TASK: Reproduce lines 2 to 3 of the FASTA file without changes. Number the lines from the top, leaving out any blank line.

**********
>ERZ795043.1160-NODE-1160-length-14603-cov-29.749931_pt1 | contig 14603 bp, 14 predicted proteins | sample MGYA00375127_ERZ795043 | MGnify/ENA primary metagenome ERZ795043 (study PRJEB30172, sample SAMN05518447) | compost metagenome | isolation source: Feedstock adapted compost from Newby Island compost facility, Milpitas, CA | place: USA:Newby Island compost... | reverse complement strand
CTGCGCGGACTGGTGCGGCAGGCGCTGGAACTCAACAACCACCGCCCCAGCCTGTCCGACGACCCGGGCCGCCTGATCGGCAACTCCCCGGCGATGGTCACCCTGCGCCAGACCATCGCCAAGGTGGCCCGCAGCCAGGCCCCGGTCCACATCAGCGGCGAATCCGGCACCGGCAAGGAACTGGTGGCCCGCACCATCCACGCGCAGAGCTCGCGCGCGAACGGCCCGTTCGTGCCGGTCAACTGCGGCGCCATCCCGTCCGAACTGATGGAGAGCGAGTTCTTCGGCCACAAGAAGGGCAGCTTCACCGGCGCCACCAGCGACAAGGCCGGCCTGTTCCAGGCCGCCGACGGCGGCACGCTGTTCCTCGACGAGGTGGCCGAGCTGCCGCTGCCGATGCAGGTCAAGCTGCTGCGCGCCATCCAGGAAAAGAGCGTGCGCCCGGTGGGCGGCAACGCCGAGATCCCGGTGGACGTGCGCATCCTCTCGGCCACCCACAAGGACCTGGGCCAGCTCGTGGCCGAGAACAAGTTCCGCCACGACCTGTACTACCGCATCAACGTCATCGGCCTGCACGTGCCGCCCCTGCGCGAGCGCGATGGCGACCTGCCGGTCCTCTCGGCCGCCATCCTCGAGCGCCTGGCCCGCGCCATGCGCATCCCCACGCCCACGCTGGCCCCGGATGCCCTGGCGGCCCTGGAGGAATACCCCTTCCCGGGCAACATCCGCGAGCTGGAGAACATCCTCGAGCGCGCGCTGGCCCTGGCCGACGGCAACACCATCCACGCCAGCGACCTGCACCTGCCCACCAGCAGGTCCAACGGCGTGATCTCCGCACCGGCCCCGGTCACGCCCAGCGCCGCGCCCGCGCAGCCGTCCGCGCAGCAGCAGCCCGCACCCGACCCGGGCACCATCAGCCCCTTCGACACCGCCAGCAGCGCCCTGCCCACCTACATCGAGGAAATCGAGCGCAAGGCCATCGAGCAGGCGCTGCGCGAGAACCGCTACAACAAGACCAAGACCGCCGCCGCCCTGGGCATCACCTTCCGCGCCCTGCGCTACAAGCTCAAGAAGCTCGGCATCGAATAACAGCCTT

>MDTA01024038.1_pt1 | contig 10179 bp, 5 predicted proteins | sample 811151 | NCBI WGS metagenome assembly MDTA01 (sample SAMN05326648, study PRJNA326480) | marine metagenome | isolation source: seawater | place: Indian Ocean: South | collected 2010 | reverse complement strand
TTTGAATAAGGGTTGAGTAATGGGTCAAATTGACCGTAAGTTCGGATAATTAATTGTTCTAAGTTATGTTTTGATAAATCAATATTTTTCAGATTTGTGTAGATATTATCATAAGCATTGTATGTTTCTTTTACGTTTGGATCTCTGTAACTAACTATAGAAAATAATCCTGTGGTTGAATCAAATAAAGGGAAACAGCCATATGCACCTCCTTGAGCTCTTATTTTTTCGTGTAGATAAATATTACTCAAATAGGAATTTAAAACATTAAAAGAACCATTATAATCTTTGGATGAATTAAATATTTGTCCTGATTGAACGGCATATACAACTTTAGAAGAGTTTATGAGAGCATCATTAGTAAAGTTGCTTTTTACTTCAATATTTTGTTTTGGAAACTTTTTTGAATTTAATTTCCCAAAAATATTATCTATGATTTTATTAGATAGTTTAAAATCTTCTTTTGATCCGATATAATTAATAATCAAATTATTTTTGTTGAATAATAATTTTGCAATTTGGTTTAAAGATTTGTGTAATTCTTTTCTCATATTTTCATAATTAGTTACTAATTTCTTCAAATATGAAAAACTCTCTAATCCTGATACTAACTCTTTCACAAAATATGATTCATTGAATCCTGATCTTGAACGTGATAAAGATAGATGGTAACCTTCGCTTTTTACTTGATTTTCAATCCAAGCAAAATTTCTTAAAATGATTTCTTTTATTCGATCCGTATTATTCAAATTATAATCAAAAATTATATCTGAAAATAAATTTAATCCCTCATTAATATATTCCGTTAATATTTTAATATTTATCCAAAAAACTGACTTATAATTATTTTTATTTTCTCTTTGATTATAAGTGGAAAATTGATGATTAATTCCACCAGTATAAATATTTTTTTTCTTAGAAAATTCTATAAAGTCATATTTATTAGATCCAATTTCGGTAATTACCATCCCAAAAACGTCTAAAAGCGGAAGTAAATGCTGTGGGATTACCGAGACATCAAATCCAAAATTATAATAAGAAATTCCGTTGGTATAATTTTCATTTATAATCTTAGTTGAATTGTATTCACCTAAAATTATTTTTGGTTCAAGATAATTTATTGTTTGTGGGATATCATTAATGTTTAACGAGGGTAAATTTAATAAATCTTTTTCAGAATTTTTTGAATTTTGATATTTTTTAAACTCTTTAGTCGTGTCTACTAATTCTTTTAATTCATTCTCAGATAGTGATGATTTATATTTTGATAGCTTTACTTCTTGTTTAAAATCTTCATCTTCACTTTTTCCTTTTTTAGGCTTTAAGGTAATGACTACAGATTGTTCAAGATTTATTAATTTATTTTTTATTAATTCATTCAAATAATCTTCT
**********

CTGCGCGGACTGGTGCGGCAGGCGCTGGAACTCAACAACCACCGCCCCAGCCTGTCCGACGACCCGGGCCGCCTGATCGGCAACTCCCCGGCGATGGTCACCCTGCGCCAGACCATCGCCAAGGTGGCCCGCAGCCAGGCCCCGGTCCACATCAGCGGCGAATCCGGCACCGGCAAGGAACTGGTGGCCCGCACCATCCACGCGCAGAGCTCGCGCGCGAACGGCCCGTTCGTGCCGGTCAACTGCGGCGCCATCCCGTCCGAACTGATGGAGAGCGAGTTCTTCGGCCACAAGAAGGGCAGCTTCACCGGCGCCACCAGCGACAAGGCCGGCCTGTTCCAGGCCGCCGACGGCGGCACGCTGTTCCTCGACGAGGTGGCCGAGCTGCCGCTGCCGATGCAGGTCAAGCTGCTGCGCGCCATCCAGGAAAAGAGCGTGCGCCCGGTGGGCGGCAACGCCGAGATCCCGGTGGACGTGCGCATCCTCTCGGCCACCCACAAGGACCTGGGCCAGCTCGTGGCCGAGAACAAGTTCCGCCACGACCTGTACTACCGCATCAACGTCATCGGCCTGCACGTGCCGCCCCTGCGCGAGCGCGATGGCGACCTGCCGGTCCTCTCGGCCGCCATCCTCGAGCGCCTGGCCCGCGCCATGCGCATCCCCACGCCCACGCTGGCCCCGGATGCCCTGGCGGCCCTGGAGGAATACCCCTTCCCGGGCAACATCCGCGAGCTGGAGAACATCCTCGAGCGCGCGCTGGCCCTGGCCGACGGCAACACCATCCACGCCAGCGACCTGCACCTGCCCACCAGCAGGTCCAACGGCGTGATCTCCGCACCGGCCCCGGTCACGCCCAGCGCCGCGCCCGCGCAGCCGTCCGCGCAGCAGCAGCCCGCACCCGACCCGGGCACCATCAGCCCCTTCGACACCGCCAGCAGCGCCCTGCCCACCTACATCGAGGAAATCGAGCGCAAGGCCATCGAGCAGGCGCTGCGCGAGAACCGCTACAACAAGACCAAGACCGCCGCCGCCCTGGGCATCACCTTCCGCGCCCTGCGCTACAAGCTCAAGAAGCTCGGCATCGAATAACAGCCTT

>MDTA01024038.1_pt1 | contig 10179 bp, 5 predicted proteins | sample 811151 | NCBI WGS metagenome assembly MDTA01 (sample SAMN05326648, study PRJNA326480) | marine metagenome | isolation source: seawater | place: Indian Ocean: South | collected 2010 | reverse complement strand